When I’m working on audio algorithms, I often want to hear the waveform I just created, and I also want to see it.

SoundScope is a tool I wrote that does just that. If you write a particular file with a sequence of sample values, SoundScope will read those samples, graph them, and play them on the default audio device.

This is what it looks like.

sample output

SoundScope is a Cocoa app. It is written in Objective C because Swift did not exist when I wrote it. It runs on a Macintosh, not on those weird phones kids carry around nowadays.

SoundScope always watches the file /tmp/foo for new samples. The filename illustrates how much thought I put into SoundScope’s design.

The file format is idiosyncratic but easy to use. The file is ASCII text. Each line contains one sample as a floating point number etween -1 and +1, printed in decimal. After all the samples, the word end appears on a line by itself.

$ tail /tmp/foo

A test program can open /tmp/foo explicitly, or it can simply write to standard output and get redirected in the shell. The ASCII float format is easy to achieve using printf.

cc mything.c && a.out > /tmp/foo

Set that as your Emacs compile command, and you can hear and see the sound in a single keystroke.

SoundScope is miltantly anti-feature.

  • It can not be configured to look at any file except /tmp/foo.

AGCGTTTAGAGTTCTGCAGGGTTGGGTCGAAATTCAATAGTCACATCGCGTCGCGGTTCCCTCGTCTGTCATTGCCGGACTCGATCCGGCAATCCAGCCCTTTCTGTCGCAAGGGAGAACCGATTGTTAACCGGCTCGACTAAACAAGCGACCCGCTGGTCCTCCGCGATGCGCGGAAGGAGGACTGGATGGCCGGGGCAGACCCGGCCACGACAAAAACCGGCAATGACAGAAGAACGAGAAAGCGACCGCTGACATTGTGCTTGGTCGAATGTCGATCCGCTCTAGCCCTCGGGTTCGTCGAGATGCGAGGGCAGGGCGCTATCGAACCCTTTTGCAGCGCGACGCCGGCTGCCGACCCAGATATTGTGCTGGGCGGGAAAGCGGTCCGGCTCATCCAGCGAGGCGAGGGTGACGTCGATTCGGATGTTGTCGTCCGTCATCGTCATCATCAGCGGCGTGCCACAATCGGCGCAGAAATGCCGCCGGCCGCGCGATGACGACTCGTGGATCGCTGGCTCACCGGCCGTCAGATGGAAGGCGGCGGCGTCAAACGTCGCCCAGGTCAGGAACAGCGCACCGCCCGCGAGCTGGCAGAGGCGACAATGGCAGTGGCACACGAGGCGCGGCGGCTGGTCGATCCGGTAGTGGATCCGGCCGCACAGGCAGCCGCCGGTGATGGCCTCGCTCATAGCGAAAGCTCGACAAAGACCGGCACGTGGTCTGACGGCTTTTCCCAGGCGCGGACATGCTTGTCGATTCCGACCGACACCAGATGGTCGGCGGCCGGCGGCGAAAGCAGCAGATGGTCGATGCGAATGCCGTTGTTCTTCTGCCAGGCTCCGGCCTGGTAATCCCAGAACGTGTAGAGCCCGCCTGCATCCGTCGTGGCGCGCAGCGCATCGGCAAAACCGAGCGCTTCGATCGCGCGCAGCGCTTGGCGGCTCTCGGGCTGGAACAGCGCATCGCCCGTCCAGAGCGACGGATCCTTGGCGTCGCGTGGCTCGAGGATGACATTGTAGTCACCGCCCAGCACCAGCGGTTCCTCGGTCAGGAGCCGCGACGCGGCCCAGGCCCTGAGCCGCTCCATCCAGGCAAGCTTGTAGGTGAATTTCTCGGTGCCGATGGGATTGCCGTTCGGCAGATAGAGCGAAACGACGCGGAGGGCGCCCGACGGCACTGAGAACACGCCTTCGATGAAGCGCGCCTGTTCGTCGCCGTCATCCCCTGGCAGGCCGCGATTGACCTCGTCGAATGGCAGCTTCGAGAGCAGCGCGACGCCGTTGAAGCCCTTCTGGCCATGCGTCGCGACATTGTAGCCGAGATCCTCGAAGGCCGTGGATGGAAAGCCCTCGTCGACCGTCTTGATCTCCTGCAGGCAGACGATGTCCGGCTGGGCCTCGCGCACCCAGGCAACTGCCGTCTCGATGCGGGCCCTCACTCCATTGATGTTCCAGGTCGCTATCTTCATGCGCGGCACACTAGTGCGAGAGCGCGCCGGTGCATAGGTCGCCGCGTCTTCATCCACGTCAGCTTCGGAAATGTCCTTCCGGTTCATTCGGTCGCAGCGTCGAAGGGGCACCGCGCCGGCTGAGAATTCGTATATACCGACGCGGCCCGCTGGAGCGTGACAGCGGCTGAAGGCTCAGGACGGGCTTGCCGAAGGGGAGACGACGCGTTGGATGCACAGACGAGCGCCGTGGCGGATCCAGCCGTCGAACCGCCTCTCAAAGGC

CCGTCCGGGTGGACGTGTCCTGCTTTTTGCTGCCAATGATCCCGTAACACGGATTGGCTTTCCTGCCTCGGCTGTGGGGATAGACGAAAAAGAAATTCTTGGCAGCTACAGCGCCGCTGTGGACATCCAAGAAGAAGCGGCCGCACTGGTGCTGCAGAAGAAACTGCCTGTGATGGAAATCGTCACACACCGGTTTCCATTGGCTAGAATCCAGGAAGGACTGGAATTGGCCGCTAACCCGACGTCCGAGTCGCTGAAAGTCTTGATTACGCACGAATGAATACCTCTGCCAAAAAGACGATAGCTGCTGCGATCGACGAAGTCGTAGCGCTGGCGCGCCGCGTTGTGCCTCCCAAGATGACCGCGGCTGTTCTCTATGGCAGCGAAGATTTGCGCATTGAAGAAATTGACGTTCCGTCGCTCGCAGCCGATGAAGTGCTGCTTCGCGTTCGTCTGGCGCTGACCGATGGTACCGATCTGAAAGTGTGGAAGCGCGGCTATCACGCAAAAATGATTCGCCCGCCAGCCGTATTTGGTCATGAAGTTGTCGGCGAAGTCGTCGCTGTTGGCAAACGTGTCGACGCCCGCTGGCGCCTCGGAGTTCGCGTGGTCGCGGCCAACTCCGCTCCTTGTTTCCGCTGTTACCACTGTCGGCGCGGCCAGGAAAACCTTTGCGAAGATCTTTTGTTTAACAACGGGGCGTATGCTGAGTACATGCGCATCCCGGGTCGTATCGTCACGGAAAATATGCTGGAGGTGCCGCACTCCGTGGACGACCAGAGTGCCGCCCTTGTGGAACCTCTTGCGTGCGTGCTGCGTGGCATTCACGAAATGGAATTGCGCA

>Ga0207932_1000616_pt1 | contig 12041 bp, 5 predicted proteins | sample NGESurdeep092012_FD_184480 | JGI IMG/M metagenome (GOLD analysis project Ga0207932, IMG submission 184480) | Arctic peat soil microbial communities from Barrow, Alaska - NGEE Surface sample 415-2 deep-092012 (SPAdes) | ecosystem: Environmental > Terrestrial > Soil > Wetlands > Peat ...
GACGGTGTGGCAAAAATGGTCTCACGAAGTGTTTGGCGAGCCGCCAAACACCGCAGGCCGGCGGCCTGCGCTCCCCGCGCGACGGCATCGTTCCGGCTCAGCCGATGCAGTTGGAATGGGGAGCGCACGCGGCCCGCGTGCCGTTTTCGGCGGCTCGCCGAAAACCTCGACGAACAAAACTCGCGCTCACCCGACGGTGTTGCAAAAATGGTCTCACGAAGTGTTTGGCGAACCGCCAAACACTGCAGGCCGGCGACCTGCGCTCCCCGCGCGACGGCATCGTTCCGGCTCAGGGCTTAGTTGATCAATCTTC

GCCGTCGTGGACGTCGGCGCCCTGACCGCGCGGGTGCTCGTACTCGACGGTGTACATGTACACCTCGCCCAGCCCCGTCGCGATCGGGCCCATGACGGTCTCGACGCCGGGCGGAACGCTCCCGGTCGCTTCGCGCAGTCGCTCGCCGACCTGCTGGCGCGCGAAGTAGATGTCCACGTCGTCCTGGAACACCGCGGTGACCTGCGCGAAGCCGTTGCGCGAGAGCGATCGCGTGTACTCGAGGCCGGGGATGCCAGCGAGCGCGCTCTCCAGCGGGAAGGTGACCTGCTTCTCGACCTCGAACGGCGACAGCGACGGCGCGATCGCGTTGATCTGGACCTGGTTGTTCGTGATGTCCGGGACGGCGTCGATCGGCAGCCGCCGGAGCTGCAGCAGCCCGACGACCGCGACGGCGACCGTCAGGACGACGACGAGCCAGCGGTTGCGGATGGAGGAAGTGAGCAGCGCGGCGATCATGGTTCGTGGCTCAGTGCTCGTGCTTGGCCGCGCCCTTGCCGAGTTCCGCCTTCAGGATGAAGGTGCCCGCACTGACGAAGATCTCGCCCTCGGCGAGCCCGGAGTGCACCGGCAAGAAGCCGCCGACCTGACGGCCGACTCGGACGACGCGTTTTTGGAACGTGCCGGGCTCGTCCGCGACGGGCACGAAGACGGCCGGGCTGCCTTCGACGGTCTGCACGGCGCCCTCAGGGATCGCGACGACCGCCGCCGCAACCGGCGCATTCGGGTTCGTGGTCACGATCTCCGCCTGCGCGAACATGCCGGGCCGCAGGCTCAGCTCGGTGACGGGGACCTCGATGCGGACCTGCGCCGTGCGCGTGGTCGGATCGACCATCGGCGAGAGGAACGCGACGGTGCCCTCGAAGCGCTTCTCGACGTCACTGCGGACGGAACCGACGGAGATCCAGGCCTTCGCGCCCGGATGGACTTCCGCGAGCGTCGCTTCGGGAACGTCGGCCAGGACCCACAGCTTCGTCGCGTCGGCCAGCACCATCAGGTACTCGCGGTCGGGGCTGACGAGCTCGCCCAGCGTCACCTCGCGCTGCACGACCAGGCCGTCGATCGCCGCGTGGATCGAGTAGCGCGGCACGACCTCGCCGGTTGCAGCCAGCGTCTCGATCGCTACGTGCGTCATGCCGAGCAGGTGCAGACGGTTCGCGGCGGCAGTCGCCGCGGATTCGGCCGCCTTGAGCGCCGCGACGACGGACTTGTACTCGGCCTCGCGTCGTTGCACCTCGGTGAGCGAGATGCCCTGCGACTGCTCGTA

• It does not support common soundfile formats.

  • It does not support multichannel audio.

  • It does not support sample rates other than 44.1KHz.

  • It does not support multiple windows.

  • You can not customize the color scheme.

  • You can not zoom, rescale, rotate, or otherwise manipulate the waveform.

  • SoundScope does not perform an FFT on the waveform. You can, however, write the result of a real FFT to /tmp/foo, and SoundScope will graph it.

  • It does not have a control to repeat a sound. But if you run your program again, it will play again.

  • It does not decimate waveforms. Pixels run together if the number of samples is more than the width of its window.

  • It gets sluggish if the waveform is more than a few seconds long.

  • It does not attenuate very loud sounds nor amplify very quiet ones. The graph range is always -1.5 to +1.5.

  • It fails to play if any sample is NaN.

  • It does not offer to share your waveform to Facebook, Twitter, or LinkedIn.

  • It does not have a custom app icon. It looks like this.

In spite of all thatBecause of all that, SoundScope is very useful.